Jenn Urmston

Last Updated November 2020




Field Work


Jenn grew up in the Hudson Valley region of New York with a family who encouraged her to spend time outside in nature. Her love for the ocean began at a young age, stemming from family trips to Acadia National Park where she enjoyed exploring tidal pools and testing her limits in the frigid water. Curious by nature, her parents struggled to take her on hikes as a child because she would (and still does) stop to look at every interesting rock, stick, leaf, or flower.

To further explore her interest in the ocean, Jenn attended Monmouth University in New Jersey where she obtained a Bachelor's degree in Marine and Environmental Biology and Policy. In January, 2015, she studied abroad at the Cape Eleuthera Institute in the Bahamas where she worked on research projects including shark bycatch, Queen Conch conservation, and Piping Plover migrations.

The following summer, she interned with the NJ Division of Fish and Wildlife as and endangered shorebird monitor, where she worked to protect Piping Plovers and other endangered shorebirds. She enjoyed combining conservation research with public outreach and worked passionately to educate beachgoers on the importance of protecting the endangered birds.

Taking a special interest in experimental design and analysis, Jenn decided to take on a minor in Statistics. She worked as a statistical consultant at Monmouth, analyzing and interpreting data for clients in the Biology department. In her final semester of college, she designed and conducted an original experiment on New Jersey maritime forests, using dendrochronology to analyze trends in the growth of Pitch Pines related to climactic variables. She maintains her interest in coastal forests, but is excited to return to bird research!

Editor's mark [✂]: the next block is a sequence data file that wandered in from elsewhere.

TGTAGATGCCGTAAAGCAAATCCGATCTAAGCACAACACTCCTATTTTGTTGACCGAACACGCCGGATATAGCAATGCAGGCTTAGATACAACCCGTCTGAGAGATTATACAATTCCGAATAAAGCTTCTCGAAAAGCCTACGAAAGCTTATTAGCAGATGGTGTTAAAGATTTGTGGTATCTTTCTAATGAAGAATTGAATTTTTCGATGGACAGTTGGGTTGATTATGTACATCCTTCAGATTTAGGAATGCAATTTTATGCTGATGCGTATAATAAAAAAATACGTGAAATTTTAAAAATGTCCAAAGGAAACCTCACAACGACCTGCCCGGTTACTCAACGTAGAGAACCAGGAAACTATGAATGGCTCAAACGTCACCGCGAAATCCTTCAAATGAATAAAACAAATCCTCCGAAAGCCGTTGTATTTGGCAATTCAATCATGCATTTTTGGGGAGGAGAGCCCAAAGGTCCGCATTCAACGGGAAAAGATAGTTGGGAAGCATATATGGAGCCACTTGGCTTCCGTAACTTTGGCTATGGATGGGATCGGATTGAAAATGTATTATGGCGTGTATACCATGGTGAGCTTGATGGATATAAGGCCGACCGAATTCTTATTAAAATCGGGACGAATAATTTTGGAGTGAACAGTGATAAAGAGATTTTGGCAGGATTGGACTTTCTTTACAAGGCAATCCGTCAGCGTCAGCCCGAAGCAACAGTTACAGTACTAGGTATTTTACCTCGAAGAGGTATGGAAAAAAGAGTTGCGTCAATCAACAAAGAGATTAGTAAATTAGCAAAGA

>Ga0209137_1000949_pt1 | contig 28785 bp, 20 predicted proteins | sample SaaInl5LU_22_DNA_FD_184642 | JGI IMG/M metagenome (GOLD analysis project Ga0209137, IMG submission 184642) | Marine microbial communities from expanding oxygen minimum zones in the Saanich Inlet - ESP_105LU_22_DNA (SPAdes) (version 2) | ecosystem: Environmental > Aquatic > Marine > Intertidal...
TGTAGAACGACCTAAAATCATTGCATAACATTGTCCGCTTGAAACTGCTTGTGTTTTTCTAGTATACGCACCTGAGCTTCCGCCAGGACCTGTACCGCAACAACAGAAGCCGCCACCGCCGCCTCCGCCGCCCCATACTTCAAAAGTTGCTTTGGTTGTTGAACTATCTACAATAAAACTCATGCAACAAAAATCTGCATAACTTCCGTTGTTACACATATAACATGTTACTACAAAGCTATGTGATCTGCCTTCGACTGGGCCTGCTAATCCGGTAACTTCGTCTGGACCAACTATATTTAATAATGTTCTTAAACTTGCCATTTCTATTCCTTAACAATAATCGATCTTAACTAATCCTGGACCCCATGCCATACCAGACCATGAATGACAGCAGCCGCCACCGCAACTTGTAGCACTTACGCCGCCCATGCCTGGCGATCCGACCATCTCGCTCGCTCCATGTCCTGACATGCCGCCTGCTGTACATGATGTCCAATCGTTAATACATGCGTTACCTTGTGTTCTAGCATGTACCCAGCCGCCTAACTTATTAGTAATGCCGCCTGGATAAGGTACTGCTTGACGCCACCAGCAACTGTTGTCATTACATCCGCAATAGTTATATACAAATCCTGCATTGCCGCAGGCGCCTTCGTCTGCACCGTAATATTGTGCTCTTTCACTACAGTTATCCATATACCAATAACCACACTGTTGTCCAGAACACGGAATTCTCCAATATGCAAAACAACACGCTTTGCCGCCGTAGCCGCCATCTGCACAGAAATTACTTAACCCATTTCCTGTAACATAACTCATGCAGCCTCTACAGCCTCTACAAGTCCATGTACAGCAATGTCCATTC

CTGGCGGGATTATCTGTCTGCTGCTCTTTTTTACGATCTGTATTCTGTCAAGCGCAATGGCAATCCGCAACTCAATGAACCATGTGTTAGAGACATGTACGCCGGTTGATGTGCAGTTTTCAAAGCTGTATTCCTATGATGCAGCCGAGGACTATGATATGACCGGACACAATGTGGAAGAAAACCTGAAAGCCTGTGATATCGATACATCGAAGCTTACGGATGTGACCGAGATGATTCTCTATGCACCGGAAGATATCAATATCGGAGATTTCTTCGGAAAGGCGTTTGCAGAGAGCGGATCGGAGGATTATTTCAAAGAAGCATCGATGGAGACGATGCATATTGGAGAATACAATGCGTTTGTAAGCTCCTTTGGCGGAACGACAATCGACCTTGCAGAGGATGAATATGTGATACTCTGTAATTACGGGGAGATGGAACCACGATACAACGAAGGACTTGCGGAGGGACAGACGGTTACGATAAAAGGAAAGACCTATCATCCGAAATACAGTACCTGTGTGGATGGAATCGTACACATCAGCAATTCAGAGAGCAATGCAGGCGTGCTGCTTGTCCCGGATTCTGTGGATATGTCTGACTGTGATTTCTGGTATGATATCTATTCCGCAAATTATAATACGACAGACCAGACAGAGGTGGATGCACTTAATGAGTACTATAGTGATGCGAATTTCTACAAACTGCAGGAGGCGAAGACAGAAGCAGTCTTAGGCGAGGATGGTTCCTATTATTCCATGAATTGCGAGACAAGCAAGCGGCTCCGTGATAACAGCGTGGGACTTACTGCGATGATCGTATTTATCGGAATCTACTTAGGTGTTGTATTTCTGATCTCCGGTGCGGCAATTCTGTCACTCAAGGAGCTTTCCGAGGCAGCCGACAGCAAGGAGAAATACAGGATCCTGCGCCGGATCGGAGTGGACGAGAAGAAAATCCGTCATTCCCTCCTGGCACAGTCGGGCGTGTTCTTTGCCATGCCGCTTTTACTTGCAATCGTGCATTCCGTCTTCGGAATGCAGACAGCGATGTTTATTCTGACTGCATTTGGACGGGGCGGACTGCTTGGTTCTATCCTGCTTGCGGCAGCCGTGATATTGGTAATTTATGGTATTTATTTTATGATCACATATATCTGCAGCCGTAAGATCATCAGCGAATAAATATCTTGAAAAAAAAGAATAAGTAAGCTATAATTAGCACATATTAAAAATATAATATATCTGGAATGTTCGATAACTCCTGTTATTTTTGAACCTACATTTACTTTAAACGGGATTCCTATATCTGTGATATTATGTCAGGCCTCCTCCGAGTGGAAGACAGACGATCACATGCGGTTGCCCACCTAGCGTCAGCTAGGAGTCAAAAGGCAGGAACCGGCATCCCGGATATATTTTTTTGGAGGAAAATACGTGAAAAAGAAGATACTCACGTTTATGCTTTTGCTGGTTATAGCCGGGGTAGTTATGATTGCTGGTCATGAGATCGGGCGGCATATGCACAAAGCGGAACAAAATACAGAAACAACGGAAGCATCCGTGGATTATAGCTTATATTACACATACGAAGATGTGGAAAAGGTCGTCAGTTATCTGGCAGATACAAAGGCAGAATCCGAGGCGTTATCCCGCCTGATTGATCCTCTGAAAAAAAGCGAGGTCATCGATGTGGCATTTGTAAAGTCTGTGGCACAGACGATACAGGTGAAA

After graduation, Jenn took a year to work as an environmental educator, but quickly realized that she wanted to go back to school. She never imagined she would end up in the beautiful state of Hawaii, but when she came across Dr. Hyrenbach's seabird research, and his special interest in statistics, she knew she had to be a part of it.

Jenn's research focussed on developing a predictive model of wedge-tailed shearwater fallout during the fledging season, in response to anthropogenic light pollution and environmental drivers.

To learn more about this project, please see below:

Jenn defended her M.S. thesis on October 29, 2020 and graduated.

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